By Ann McCreary

A proposed tax levy increase of 17 cents per $1,000 of assessed property value would raise an estimated $3.8 million over the next 20 years to fund a new fire station for Okanogan County Fire District 6.

Approximately $2.4 million of that tax revenue would be needed for construction costs for the proposed new 12,842-square-foot station, and $1.4 million would pay interest on general obligation bonds issued by the district to pay for the building, district officials explained Monday (June 9) at a commission meeting.

The district invited the public to the meeting to learn about the levy proposal. A few citizens asked questions about the proposed levy increase, and some people spoke about the need for a larger station to replace the Englar Street facility that the district leases from the town of Winthrop.

District commissioners said they expect to vote at their July 14 meeting on placing a resolution on the November general election ballot asking voters in the district to approve a 20-year levy increase.

The district includes residents in the unincorporated areas and communities from Gold Creek to Mazama, with the exception of the towns of Winthrop and Twisp. The valley’s two largest communities receive fire protection from District 6 under contract, but are not part of the district and residents would not vote on or pay the increased tax levy.

Winthrop resident Brian Drye asked for clarification on the total amount of revenue to be generated through the 17-cent levy increase.

“The rate request reflects $3.8 million,” said Chief Don Waller.

Mike Port of Twisp noted that the district’s current levy of 61 cents per $1,000 assessed value generates $645,000 annually, while the county’s other 15 fire districts combined receive about $883,000.

Commission Chairman Roy Reiber responded that the assessed valuation in the Methow Valley is higher than elsewhere in the county.

The levy increase would mean a tax increase of about $34 per year for the owner of a $200,000 home.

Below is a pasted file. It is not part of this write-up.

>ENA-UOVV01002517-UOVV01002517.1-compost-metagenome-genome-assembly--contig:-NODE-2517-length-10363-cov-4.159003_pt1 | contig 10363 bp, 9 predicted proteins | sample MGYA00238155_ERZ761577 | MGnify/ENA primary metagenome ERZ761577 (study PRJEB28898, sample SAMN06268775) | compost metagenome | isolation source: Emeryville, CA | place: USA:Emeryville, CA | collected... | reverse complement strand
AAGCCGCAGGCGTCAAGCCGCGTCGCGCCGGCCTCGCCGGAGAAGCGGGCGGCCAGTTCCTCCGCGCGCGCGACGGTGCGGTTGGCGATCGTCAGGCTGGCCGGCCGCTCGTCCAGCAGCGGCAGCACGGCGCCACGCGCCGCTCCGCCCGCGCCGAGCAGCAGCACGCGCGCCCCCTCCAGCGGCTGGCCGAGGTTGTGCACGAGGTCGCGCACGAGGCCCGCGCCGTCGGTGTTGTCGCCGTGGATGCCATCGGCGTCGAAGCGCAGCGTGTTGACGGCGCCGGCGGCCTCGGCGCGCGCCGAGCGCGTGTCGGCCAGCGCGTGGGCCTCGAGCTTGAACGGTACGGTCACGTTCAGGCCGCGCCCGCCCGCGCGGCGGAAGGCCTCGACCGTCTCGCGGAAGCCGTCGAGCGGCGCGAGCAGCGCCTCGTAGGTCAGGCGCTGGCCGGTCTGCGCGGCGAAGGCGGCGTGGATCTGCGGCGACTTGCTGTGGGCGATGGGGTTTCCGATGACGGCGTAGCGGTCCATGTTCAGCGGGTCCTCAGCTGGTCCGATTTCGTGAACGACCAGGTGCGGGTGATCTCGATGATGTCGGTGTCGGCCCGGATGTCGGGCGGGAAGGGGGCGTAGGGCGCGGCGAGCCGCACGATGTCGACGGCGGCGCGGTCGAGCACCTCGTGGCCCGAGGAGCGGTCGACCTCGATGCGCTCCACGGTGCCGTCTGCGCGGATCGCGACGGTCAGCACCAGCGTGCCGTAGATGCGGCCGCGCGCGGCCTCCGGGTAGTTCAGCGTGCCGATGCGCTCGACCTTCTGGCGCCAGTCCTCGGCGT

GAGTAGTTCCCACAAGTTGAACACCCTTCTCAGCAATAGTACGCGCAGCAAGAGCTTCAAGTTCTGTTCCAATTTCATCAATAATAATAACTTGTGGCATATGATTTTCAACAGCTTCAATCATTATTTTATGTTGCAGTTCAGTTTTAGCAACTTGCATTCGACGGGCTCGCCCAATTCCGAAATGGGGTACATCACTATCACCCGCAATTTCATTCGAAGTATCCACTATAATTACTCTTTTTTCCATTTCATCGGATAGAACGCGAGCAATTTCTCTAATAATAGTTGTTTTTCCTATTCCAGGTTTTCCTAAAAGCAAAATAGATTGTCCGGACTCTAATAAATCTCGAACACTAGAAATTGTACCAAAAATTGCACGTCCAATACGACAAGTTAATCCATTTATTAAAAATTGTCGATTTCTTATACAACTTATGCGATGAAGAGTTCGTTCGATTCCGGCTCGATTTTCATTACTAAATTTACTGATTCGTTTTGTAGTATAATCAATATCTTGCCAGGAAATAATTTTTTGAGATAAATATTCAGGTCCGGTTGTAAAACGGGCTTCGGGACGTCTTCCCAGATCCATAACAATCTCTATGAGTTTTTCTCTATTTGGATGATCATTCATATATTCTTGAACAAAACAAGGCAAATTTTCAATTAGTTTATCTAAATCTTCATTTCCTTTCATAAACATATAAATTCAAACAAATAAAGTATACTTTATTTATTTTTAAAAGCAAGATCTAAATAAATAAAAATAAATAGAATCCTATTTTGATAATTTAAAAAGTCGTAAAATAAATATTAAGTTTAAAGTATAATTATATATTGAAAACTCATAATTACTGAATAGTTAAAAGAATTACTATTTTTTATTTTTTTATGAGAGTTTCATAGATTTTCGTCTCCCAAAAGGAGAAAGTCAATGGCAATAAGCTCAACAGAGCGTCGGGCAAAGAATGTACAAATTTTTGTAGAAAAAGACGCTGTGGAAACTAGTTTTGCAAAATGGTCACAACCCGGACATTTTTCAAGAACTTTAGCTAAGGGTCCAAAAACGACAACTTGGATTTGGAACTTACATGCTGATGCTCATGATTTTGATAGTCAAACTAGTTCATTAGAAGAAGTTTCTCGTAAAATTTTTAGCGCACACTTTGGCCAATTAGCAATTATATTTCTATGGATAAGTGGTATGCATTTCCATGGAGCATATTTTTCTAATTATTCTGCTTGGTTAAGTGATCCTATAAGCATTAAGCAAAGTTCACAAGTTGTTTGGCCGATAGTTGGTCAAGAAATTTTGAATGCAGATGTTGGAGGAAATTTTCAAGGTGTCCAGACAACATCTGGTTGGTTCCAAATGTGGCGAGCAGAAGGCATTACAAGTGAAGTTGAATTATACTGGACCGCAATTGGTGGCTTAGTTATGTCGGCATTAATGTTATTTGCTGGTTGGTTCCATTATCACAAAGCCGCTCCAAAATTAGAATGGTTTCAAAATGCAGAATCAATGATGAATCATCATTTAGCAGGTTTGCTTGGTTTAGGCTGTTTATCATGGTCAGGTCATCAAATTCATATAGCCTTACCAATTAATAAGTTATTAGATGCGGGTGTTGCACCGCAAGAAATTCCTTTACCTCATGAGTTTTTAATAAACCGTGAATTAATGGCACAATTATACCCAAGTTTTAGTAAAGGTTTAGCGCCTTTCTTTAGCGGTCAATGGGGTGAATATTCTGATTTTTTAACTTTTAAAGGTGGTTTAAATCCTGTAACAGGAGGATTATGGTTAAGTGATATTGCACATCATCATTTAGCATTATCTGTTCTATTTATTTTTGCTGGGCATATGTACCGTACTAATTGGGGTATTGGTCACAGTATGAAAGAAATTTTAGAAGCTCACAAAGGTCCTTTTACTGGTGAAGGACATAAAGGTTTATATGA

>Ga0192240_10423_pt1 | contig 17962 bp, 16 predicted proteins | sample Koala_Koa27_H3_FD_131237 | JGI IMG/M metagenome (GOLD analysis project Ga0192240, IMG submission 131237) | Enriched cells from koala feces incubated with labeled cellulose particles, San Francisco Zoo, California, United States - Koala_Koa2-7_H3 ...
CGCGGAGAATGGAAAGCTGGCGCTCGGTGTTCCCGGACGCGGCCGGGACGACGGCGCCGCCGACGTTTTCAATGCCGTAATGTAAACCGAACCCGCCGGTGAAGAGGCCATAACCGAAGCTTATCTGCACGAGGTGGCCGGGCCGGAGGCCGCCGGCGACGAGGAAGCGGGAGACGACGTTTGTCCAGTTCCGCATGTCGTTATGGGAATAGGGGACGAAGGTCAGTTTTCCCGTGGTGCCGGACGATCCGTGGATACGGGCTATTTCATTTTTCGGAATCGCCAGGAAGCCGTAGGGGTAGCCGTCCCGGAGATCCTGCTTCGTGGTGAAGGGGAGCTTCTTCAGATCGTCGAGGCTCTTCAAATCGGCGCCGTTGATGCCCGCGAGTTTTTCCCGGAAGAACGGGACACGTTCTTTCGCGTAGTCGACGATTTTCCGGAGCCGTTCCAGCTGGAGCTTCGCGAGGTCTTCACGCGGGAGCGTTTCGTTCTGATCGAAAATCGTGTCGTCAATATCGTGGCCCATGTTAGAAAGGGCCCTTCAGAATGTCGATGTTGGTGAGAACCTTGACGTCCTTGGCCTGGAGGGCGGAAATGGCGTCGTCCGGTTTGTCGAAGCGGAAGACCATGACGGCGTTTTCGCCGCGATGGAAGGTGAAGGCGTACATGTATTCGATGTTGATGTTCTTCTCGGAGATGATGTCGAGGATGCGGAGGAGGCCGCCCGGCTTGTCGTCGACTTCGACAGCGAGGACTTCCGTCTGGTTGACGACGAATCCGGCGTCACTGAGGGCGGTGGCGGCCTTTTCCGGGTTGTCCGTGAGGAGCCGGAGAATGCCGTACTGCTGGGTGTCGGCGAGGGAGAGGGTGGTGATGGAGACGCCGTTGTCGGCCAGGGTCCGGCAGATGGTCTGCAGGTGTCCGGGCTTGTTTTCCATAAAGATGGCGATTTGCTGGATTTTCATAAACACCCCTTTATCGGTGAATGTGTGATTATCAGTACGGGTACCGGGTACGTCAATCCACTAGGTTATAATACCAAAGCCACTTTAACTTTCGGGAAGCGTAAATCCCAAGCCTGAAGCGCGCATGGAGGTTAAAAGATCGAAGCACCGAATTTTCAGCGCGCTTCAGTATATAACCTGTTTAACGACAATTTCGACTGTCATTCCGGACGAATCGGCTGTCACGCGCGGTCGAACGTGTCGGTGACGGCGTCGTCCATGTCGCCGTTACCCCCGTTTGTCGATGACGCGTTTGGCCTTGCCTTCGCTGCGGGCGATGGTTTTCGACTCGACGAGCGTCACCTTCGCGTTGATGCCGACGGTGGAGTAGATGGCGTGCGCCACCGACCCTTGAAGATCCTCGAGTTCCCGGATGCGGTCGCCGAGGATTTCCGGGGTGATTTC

In 2008, the district asked voters to approve a $5 million bond measure for a new fire station, but voters turned it down.

That amount included not only construction costs for a new station but also land acquisition costs and other station improvements, Reiber said in an interview after the meeting.

The district has already purchased five acres of land on Horizon Flats in Winthrop for $380,000 for the new station, so those expenses are not included in the proposed tax levy increase, Reiber said.

Architect George Watson, of Watson & Herres in Spokane, drew up plans for the new fire hall. He said the cement block building would be low-maintenance and, among other features, would include six drive-through vehicle bays for fast response, a meeting room that seats 50 people, and an office for the fire chief.  

People attending the meeting at the Winthrop station were guided into the building through a side door into the engine bays, where they ducked under overhead equipment and squeezed through narrow passages between the fire vehicles.

A larger facility is needed because the cramped Englar Street station means volunteers are changing into gear with less than 12 inches between them and “a moving 50,000-pound fire engine,” according to a recent district press release.

District officials said the safety concerns have made it difficult to attract and retain volunteers.

Winthrop resident Ken Westman, a former fire commissioner, said he supported increasing taxes to fund a new facility.

“I believe that these guys [firefighters] are amazing people. If we can give them a facility we can be proud of we could attract more volunteers, because we’re running short,” Westman said.